The Moral Machine is a website from MIT that present 13 traffic scenarios in which a self-driving car has no choice but to kill one set of people or another. Your job is to tell the car what to do. Think carefully before making your choices, because one of the goals of the website is to crowd source the behavioral rules for self driving cars in the future. By participating, you could affect the outcome of who lives and who dies.
From self-driving cars on public roads to self-piloting reusable rockets landing on self-sailing ships, machine intelligence is supporting or entirely taking over ever more complex human activities at an ever increasing pace. The greater autonomy given machine intelligence in these roles can result in situations where they have to make autonomous choices involving human life and limb. This calls for not just a clearer understanding of how humans make such choices, but also a clearer understanding of how humans perceive machine intelligence making such choices.
Recent scientific studies on machine ethics have raised awareness about the topic in the media and public discourse. This website aims to take the discussion further, by providing a platform for 1) building a crowd-sourced picture of human opinion on how machines should make decisions when faced with moral dilemmas, and 2) crowd-sourcing assembly and discussion of potential scenarios of moral consequence.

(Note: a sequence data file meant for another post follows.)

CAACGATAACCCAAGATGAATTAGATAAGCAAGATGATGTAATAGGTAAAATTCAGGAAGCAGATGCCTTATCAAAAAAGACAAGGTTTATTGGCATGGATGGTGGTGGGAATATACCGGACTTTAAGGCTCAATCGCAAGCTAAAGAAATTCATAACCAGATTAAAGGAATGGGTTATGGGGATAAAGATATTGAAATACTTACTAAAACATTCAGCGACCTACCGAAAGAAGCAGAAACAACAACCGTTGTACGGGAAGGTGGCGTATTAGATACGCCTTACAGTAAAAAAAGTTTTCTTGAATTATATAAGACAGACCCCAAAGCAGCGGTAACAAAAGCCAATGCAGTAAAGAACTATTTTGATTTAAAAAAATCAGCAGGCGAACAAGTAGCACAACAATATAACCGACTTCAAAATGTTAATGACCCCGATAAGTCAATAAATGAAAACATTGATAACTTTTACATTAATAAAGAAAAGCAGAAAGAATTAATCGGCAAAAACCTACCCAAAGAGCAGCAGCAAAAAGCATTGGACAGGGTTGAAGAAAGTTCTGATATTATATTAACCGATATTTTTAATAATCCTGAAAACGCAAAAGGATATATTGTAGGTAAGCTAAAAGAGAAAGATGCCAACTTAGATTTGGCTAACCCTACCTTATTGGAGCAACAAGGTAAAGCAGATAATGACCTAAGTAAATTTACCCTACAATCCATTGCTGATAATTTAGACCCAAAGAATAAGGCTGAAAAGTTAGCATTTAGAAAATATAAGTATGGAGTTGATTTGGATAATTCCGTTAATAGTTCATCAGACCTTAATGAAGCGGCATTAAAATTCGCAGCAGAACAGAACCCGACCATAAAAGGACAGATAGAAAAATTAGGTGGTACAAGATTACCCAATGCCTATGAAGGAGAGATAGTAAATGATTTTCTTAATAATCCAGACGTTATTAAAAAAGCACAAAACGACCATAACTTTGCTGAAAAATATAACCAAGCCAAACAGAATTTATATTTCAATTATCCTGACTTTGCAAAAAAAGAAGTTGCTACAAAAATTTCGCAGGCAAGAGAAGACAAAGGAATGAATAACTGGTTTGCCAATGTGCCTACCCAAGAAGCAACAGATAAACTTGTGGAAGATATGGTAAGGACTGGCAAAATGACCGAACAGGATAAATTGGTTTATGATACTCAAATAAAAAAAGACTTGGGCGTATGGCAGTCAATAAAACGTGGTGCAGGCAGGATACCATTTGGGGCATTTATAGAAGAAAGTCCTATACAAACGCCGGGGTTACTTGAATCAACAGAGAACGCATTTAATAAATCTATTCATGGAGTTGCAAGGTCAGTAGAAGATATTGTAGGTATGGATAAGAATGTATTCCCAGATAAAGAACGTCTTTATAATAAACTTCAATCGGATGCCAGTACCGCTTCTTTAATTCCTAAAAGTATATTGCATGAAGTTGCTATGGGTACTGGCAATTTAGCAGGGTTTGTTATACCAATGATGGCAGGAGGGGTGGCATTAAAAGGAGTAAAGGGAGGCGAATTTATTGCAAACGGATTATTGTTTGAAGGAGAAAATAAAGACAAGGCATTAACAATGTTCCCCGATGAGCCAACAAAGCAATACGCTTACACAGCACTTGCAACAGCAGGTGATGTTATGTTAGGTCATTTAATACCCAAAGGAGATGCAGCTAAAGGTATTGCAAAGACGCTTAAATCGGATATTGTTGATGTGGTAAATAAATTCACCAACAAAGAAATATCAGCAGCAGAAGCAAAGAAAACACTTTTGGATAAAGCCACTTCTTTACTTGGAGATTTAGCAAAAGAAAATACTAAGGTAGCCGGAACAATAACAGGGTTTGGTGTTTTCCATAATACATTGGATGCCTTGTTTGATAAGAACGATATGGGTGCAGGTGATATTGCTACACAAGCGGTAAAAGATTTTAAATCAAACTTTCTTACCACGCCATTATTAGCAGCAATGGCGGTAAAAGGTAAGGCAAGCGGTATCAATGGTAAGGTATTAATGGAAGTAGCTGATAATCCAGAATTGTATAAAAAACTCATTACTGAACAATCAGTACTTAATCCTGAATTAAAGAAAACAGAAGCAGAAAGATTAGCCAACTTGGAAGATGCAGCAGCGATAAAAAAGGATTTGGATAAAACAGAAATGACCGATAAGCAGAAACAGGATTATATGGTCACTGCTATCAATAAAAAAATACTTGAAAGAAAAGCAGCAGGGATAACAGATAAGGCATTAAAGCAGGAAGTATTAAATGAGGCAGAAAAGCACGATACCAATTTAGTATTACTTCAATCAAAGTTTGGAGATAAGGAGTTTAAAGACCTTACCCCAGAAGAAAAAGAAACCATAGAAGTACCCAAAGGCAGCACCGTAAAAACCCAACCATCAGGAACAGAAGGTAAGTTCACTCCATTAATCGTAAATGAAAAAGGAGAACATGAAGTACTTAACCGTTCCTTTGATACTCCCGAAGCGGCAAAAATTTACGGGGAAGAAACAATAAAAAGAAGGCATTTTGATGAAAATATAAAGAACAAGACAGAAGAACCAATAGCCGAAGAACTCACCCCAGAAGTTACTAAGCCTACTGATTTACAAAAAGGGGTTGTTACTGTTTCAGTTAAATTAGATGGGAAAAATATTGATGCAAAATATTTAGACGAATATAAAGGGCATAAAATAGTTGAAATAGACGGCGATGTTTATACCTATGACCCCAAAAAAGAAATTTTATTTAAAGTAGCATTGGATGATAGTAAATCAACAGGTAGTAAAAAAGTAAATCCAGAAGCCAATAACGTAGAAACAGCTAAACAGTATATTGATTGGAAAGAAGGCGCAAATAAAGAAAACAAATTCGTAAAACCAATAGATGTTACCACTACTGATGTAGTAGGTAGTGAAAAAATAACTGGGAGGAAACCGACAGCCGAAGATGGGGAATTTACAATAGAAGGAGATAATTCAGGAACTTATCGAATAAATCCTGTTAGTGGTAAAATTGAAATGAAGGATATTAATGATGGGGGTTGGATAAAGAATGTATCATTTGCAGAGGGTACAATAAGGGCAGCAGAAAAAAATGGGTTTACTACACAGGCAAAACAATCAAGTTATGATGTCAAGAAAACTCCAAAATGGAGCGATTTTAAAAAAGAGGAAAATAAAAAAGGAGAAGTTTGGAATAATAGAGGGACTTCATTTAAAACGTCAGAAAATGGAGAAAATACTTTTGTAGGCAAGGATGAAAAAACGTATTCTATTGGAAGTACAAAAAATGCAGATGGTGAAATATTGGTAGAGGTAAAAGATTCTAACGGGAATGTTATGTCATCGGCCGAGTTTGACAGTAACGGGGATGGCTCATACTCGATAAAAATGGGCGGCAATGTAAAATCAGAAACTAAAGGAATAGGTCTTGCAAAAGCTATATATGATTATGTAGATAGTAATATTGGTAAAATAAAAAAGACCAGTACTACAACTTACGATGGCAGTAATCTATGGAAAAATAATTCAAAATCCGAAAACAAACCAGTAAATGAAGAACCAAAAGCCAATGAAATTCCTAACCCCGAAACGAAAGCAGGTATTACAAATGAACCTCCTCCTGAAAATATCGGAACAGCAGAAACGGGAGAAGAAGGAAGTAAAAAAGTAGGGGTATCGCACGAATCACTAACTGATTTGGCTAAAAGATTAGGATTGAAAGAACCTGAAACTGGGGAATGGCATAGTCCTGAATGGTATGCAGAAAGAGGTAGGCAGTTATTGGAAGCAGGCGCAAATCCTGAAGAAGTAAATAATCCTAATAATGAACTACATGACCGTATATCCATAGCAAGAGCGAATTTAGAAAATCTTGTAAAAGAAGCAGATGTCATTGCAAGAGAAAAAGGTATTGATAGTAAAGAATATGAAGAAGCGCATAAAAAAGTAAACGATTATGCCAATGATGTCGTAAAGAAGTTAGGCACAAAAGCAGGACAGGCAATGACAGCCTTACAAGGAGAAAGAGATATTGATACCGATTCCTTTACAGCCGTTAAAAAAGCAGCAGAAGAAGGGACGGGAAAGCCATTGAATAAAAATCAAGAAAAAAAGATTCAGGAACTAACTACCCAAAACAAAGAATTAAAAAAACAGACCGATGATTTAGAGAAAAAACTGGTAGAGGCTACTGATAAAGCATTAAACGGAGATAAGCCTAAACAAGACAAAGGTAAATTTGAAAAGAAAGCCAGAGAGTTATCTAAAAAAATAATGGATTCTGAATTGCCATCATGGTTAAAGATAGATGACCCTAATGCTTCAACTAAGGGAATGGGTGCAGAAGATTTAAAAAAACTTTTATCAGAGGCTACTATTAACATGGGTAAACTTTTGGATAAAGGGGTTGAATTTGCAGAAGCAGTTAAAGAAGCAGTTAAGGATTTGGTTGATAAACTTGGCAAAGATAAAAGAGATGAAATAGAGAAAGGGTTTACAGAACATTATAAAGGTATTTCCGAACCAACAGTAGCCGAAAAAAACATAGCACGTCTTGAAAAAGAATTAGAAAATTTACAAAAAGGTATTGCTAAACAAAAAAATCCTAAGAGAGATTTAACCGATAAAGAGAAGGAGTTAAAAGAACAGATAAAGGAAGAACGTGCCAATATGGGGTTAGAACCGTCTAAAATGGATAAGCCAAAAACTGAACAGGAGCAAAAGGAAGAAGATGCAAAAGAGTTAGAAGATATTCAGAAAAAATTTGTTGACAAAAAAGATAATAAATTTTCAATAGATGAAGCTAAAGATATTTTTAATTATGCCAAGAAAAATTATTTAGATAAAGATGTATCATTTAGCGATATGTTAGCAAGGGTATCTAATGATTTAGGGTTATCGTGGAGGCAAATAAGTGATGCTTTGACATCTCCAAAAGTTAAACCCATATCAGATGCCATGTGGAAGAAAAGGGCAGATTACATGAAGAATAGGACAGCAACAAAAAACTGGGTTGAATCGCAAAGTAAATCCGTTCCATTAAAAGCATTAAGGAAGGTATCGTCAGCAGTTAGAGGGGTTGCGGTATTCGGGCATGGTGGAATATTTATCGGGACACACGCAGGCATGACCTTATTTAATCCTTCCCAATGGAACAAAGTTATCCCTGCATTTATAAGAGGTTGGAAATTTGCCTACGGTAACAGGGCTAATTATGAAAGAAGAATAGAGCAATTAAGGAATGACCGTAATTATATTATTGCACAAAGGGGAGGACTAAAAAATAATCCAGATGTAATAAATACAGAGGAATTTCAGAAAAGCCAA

People like this guy waving his gun at a driverless Waymo van in Arizona are attacking self-driving vehicles with rocks, knives, and *their own cars*, sending a message to tech companies like Waymo, which is owned by Alphabet (Google’s parent company). That message is, please go experiment with artificial intelligence in somebody else’s neighborhood.
This week, a self-driving Uber killed a pedestrian in Arizona, the first pedestrian fatality involving an autonomous vehicle; in his analysis of the event, Charlie Stross notes that Arizona's laws treat corporations that kill people with considerably more forbearance than humans who do so, and proposes that in the near future, every self-driving car will […]
A trio of engineering researchers from UC Berkeley modeled the effect of heavy reliance on GPS routing on municipal road efficiencies and found that people who are GPS-routed are likely to move to surface streets and secondary highways when the main highways are congested; though this increases overall throughput in a city and reduces overall […]
Use a single password for every website, and you’re compromising your security. Use a different one each time, and you’re bound to lose track of them. The solution? RoboForm Everywhere, a catch-all tool that will not only manage the passwords on every site you visit but generate better ones. As a simple password database, it’s […]
Just a reminder: Print isn’t dead. And now that printers are becoming as portable as cell phones, it might be around for quite some time. Enter the MEMOBIRD Mobile Thermal Printer, a mini-printer that is versatile, portable – and most importantly, never needs a refill on ink or toner. Measuring just a few inches around, […]
What do Facebook, Twitter, YouTube and Google all have in common? Somewhere in their framework, they all use MySQL, that most versatile (and free!) of database management systems. And they’re not alone. If your company or the one you’d like to work for wrangles data (and who doesn’t?), they’re going to need someone with a […]